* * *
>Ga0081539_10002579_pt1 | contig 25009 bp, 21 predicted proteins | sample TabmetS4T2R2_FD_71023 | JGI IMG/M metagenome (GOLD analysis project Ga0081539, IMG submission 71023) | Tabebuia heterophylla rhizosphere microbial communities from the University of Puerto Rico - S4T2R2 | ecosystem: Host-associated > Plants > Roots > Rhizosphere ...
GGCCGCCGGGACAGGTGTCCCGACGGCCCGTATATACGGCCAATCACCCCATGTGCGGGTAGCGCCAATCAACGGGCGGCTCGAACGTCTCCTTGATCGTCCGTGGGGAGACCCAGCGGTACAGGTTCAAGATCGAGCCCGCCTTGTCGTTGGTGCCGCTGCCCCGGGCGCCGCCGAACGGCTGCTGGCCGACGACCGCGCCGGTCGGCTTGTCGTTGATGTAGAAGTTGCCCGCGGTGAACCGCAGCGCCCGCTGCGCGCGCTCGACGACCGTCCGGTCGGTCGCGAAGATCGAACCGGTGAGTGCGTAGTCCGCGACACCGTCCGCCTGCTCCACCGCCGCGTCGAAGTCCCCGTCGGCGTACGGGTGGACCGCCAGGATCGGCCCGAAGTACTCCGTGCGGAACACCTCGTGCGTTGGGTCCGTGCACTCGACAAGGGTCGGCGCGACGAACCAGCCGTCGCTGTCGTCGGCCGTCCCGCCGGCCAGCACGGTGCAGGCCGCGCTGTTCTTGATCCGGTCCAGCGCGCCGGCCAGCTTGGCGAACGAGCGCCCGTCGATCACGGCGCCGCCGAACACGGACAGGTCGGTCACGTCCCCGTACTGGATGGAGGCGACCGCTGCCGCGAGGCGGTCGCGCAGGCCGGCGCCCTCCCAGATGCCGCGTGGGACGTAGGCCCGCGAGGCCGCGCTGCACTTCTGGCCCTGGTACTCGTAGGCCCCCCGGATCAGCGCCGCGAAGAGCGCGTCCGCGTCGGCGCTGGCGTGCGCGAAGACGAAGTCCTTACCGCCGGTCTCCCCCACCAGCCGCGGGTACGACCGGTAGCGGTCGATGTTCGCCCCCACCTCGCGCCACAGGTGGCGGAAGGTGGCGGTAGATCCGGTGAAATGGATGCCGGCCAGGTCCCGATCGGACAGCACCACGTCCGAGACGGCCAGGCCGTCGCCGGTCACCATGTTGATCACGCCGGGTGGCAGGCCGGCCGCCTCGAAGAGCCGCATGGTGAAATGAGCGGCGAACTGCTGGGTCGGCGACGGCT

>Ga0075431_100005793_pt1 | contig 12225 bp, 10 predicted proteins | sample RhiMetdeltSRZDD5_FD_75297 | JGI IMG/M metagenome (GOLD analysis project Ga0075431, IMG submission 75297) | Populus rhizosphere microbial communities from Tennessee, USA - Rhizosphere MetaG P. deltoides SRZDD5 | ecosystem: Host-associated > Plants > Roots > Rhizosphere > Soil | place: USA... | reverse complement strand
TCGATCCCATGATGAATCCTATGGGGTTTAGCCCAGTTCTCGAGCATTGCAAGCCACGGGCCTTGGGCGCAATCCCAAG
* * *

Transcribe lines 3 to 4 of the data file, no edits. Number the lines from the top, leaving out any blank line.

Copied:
>Ga0075431_100005793_pt1 | contig 12225 bp, 10 predicted proteins | sample RhiMetdeltSRZDD5_FD_75297 | JGI IMG/M metagenome (GOLD analysis project Ga0075431, IMG submission 75297) | Populus rhizosphere microbial communities from Tennessee, USA - Rhizosphere MetaG P. deltoides SRZDD5 | ecosystem: Host-associated > Plants > Roots > Rhizosphere > Soil | place: USA... | reverse complement strand
TCGATCCCATGATGAATCCTATGGGGTTTAGCCCAGTTCTCGAGCATTGCAAGCCACGGGCCTTGGGCGCAATCCCAAG